|Improved healthcare and immunisation has meant that 12,000 children's lives are being saved annually [EPA]
The number of children under the age five who die annually has plummeted from 12 million in 1990 to 7.6 million in 2010, UNICEF and the World Health Organisation (WHO) have said in a new report.
The two United Nations agencies estimate in the report that the drop means about 12,000 more children's lives are being saved each day.
They say there are many reasons for the improved under-five mortality rate, including better access to health care and preventive measures such as immunisation, clean water and better nutrition.
Even so, improvements in child mortality rates will not be enough to meet the UN goal set in 2000 of reducing
child mortality by two-thirds by 2015, and the groups say more money is needed.
Anthony Lake, the UNICEF executive director, says "focusing greater investment on the most disadvantaged communities will help us save more children's lives, more quickly and more cost effectively.
"The news that the rate of child mortality in sub-Saharan Africa is declining twice as fast as it was a decade ago shows that we can make progress even in the poorest places," said Lake. "But we cannot for a moment forget the chilling fact of around 21,000 children are dying everyday from preventable causes."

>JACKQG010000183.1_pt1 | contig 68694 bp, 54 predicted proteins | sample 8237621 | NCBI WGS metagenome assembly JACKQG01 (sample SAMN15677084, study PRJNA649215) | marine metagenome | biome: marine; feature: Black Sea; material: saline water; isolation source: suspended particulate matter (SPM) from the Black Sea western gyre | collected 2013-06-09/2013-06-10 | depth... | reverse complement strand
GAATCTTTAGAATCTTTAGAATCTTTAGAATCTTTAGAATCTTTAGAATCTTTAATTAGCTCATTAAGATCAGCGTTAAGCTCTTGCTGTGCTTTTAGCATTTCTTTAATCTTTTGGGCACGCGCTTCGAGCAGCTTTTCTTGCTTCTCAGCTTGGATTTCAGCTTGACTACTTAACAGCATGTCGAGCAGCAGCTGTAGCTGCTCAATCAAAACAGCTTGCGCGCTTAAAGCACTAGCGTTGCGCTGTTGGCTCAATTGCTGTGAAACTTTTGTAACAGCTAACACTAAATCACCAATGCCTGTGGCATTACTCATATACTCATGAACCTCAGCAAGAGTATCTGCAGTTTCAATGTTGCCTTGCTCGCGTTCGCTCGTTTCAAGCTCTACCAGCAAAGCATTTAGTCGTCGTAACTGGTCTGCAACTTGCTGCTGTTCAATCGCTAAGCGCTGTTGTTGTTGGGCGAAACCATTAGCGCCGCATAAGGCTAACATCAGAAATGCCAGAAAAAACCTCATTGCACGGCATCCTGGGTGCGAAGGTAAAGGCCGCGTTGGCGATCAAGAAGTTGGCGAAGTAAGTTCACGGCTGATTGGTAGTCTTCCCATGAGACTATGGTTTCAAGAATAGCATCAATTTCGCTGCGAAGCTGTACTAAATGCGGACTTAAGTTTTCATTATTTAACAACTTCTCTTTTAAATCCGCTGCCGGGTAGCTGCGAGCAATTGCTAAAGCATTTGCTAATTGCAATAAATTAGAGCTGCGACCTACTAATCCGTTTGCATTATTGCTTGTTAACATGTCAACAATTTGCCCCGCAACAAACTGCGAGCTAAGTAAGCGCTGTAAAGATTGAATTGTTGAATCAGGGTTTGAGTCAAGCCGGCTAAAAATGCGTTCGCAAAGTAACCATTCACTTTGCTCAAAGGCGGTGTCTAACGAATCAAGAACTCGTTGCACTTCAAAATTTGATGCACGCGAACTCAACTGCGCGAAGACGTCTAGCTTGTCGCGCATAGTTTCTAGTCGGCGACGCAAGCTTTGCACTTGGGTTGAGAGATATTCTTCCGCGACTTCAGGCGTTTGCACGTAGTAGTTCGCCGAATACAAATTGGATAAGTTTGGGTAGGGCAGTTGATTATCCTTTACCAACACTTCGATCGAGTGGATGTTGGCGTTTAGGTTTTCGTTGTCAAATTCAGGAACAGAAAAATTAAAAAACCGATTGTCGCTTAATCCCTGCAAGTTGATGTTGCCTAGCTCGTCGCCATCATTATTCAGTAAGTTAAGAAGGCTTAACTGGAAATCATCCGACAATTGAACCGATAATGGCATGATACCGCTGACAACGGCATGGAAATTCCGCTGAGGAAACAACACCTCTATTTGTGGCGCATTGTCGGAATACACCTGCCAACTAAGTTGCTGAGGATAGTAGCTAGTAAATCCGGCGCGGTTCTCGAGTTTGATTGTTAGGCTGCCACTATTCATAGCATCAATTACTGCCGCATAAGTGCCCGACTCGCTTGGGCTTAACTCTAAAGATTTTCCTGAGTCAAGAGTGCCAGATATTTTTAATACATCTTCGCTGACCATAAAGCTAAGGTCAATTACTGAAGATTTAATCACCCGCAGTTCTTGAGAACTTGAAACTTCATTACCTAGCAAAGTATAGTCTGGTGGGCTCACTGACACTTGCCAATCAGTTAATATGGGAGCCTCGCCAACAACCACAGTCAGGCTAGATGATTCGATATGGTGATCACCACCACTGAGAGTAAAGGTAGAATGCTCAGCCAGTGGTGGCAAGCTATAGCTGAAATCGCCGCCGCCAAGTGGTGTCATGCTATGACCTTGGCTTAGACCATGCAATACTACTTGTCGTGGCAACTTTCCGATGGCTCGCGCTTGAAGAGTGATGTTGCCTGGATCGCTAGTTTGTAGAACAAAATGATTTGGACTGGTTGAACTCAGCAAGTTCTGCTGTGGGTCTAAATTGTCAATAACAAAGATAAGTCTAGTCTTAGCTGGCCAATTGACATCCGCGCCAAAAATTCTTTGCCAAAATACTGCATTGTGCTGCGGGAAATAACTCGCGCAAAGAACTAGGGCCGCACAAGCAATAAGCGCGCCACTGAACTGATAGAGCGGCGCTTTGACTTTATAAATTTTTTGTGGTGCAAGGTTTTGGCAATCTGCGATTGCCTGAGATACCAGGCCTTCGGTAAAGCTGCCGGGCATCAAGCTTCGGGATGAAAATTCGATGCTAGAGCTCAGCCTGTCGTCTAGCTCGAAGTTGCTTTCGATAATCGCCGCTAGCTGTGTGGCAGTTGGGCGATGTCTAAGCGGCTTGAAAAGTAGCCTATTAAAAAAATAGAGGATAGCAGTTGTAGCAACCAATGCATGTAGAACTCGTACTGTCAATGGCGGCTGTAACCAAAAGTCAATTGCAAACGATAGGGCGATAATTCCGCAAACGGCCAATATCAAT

Between 1990 and 2010, the annual number of deaths in children under five years of age fell to 57 per 1,000 births in 2010, from 88 deaths per 1,000 live births in 1990.
Sierra Leone ranked among the top five countries seeing improvements in child mortality in the past decade, along with Niger, Malawi, Liberia and Timor-Leste.
About half of all under-five deaths in the world took place in just five countries in 2010; India, Nigeria, Democratic Republic of Congo, Pakistan and China.
Babies are particularly vulnerable. According to the report, more than 40 per cent of deaths in children under the age of five occur within the first month of life and more than 70 per cent occur in the first year of life.
Deaths among children under the age of five increasingly are concentrated in sub-Saharan Africa and southern Asia, with 82 per cent of child deaths occurring in these regions in 2010, compared with 69 percent in 1990.
In sub-Saharan Africa, one in eight children die before reaching age of five. That compares with one in 143 children dying before age five in developed countries.